It is a short flight by private jet – his own, naturally – from David Rowland’s luxury Channel Islands hideaway to tax-efficient Luxembourg, home of the private bank controlled by the businessman’s family.
And over the years no one has enjoyed those triple comforts provided by the tycoon’s enviable generosity quite as enthusiastically as Prince Andrew.
After one such trip on the £40 million jet owned by Tory donor Rowland, the son of a scrap merchant, Andrew was moved to rhapsody about its luxury.
Multimillionaire David Rowland paid off a £1.5 million loan for Prince Andrew (pictured together at Royal Ascot in 2006)
‘I have a completely different outlook on life and its possibilities now – whilst trying not to let it go to my head,’ he wrote to the property dealer’s son, Jonathan, adding, ‘Very difficult!’
Yesterday just how grateful he remains to the man who has a £600 million fortune was clear after it emerged that Mr Rowland had paid off a £1.5 million loan the Duke of York had taken out with his friend’s bank.
The extraordinary revelation shows how inextricably enmeshed Andrew’s life has become with those of the very wealthy he likes to surround himself with.
They include the disgraced sex offender Jeffrey Epstein, over whom the Prince remains in legal limbo, to the Kazakh oligarch who paid £3 million over the asking price for the Prince’s former marital home, and David Rowland.
Video grab of Princess Eugenie and Jack Brooksbank wedding showing financier David Rowland in the background, with Kate Moss to hisr ight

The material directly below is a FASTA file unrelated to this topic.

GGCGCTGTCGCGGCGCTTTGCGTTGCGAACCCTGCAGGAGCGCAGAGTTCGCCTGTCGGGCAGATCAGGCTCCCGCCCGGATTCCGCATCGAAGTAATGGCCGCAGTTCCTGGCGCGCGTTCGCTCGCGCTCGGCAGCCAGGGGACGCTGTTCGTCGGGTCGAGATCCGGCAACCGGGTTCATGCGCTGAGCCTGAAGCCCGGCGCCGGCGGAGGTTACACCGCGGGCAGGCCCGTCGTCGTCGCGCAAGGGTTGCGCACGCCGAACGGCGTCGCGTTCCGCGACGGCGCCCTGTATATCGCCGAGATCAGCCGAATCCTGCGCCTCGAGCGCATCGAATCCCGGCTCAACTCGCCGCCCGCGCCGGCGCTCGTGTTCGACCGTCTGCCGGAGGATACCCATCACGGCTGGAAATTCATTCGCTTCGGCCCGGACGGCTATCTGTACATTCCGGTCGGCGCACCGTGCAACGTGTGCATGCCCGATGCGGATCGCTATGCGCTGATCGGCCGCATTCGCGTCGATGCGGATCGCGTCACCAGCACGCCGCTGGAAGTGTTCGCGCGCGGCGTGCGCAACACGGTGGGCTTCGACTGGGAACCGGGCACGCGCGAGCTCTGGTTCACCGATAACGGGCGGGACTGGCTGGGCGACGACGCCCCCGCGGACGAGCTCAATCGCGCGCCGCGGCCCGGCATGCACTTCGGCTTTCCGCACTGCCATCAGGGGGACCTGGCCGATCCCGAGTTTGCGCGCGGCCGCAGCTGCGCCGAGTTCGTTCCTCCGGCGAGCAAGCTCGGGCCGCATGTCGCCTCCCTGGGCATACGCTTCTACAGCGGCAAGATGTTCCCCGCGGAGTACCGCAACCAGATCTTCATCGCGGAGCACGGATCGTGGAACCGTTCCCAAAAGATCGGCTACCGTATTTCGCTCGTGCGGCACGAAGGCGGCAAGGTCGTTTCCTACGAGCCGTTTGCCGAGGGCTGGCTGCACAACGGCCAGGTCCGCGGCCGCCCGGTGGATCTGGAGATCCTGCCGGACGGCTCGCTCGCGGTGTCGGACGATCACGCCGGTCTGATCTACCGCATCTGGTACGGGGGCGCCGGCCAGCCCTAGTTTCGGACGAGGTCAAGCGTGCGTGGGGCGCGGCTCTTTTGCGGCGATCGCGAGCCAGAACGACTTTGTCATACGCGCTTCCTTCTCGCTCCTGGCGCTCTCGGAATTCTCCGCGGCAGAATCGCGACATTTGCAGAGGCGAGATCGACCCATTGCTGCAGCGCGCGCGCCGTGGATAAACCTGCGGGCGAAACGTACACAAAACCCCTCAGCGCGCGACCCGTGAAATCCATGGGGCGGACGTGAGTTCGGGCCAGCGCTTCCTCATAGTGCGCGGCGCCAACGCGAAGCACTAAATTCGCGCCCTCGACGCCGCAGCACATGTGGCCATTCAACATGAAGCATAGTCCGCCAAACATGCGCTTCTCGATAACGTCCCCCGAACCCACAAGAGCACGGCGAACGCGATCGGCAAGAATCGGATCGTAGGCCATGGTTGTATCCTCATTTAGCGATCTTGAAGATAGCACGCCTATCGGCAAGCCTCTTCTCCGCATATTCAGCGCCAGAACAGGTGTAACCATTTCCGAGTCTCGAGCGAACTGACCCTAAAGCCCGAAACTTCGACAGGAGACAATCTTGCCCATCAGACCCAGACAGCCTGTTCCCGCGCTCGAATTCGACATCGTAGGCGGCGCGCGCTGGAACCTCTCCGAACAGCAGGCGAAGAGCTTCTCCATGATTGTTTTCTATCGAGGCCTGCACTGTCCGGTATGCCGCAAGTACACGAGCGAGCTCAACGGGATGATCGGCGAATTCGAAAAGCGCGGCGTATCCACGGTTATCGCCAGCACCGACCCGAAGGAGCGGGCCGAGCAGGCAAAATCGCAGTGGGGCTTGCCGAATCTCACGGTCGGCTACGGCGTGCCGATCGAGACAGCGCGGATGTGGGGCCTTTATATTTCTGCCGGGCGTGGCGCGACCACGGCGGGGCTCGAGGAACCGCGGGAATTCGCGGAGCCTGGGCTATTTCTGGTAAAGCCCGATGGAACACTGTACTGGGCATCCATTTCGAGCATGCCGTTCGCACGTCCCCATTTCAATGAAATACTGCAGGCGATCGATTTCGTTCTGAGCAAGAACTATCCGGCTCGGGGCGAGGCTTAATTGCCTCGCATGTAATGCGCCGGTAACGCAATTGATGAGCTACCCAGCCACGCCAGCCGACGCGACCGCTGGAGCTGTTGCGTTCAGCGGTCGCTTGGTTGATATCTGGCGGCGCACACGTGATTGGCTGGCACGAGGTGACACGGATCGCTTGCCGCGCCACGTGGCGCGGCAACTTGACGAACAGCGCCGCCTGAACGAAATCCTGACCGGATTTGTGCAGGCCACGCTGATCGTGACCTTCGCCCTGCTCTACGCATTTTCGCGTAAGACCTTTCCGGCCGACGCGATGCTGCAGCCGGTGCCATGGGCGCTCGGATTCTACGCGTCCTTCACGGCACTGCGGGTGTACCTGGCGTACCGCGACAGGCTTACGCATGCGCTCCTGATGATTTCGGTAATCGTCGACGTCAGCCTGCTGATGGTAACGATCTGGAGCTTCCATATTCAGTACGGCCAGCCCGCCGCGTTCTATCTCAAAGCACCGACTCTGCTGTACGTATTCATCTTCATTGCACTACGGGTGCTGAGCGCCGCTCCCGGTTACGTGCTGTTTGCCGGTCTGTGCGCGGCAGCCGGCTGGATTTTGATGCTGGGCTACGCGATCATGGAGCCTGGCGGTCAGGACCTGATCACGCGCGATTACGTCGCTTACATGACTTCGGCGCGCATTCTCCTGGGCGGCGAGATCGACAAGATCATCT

And of them all it is the enduring relationship with Mr Rowland, one of the Conservative Party’s biggest benefactors, that remains the most opaque.
Their friendship has been mutually rewarding. Thanks to Andrew, ‘Spotty’ Rowland met the Queen at Balmoral and just three years ago he had one of the most prized front row seats – close to the Royal Family – at the Windsor wedding of Princess Eugenie.
But then this is the way Andrew operates, rubbing shoulders with the very rich who delight in the cachet of being with the ‘royals’ and introducing them to their friends.
And in that regard Mr Rowland, who obtained his nickname after making his first £1 million aged just 23 and still suffering from adolescent skin problems, has certainly enjoyed the kudos.
Mr Rowland paid off a £1.5million loan Prince Andrew had taken out from Banque Havilland, which is owned by Mr Rowland
On a visit to the magnate’s property on the tax haven of Guernsey in 2005, Andrew unveiled a bronze statue of his friend (in Churchillian pose, complete with cigar) as part of a black tie celebration of Mr Rowland’s many successes.
And when Mr Rowland wanted a prominent figure to open a new branch of the Banque Havilland – the bank takes its name from his Guernsey estate – who else but Andrew was on hand to do the honours?
In his speech the prince lavished praise on Mr Rowland who at that time – in 2009 – had surrendered his tax exile status of four decades in order to donate money to the Tories.
‘I welcome the initiative of an English family who took the risk of investing outside the borders of the United Kingdom,’ he said. ‘Such a motivated team that is able to work beyond borders and cultural barriers can only expect success.
‘In the past I have had the pleasure to meet and work with the Rowland family in the framework of my functions and I wish the family every success in this new business venture.’
Mr Rowland basked in the applause that followed Andrew’s address.
That moment solidified an unlikely kinship between two men from very different backgrounds. In other ways, they have much in common.
Both have unconventional private lives and neither enjoy having their wealth or its whereabouts scrutinised.
At the time their friendship became public knowledge, Andrew was still UK trade ambassador and was defending himself against accusations that he had exploited the role, particularly in the connections he made on his frequent five-star, taxpayer funded trips to Central Asia.